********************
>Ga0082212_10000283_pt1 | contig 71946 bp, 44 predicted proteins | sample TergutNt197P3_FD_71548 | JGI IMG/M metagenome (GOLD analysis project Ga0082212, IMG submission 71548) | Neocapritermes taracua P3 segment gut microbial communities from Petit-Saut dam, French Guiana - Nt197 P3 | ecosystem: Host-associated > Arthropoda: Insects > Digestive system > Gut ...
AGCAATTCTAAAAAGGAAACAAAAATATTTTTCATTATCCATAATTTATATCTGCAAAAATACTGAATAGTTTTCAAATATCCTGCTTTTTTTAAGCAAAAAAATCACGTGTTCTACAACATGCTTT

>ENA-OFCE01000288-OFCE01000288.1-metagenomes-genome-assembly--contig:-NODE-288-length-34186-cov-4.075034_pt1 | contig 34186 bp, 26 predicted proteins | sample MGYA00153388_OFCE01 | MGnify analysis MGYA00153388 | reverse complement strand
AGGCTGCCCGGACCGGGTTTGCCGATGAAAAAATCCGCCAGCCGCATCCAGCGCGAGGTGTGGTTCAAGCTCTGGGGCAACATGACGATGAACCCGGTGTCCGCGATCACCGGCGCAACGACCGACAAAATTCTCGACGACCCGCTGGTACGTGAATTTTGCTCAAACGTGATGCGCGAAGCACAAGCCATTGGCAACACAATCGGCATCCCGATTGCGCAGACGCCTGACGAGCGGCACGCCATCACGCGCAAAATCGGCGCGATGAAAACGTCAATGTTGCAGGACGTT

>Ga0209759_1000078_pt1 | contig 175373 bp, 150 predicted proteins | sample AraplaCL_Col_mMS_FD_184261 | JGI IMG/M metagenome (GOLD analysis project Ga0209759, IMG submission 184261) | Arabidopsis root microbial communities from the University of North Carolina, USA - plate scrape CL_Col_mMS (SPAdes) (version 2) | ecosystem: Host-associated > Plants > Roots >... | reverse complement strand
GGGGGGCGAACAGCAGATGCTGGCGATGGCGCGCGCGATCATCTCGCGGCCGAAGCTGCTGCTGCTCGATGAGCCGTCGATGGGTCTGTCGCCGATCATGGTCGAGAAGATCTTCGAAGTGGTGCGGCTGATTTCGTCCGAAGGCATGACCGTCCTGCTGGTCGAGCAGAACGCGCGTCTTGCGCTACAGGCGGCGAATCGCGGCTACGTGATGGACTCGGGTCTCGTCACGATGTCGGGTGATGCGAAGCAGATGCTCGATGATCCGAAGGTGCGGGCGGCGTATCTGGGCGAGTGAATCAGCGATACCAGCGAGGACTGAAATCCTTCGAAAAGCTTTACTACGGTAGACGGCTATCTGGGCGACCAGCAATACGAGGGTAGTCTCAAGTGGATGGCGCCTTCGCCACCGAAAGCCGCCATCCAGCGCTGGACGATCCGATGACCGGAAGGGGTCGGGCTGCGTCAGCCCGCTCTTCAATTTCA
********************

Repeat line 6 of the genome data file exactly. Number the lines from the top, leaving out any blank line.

GGGGGGCGAACAGCAGATGCTGGCGATGGCGCGCGCGATCATCTCGCGGCCGAAGCTGCTGCTGCTCGATGAGCCGTCGATGGGTCTGTCGCCGATCATGGTCGAGAAGATCTTCGAAGTGGTGCGGCTGATTTCGTCCGAAGGCATGACCGTCCTGCTGGTCGAGCAGAACGCGCGTCTTGCGCTACAGGCGGCGAATCGCGGCTACGTGATGGACTCGGGTCTCGTCACGATGTCGGGTGATGCGAAGCAGATGCTCGATGATCCGAAGGTGCGGGCGGCGTATCTGGGCGAGTGAATCAGCGATACCAGCGAGGACTGAAATCCTTCGAAAAGCTTTACTACGGTAGACGGCTATCTGGGCGACCAGCAATACGAGGGTAGTCTCAAGTGGATGGCGCCTTCGCCACCGAAAGCCGCCATCCAGCGCTGGACGATCCGATGACCGGAAGGGGTCGGGCTGCGTCAGCCCGCTCTTCAATTTCA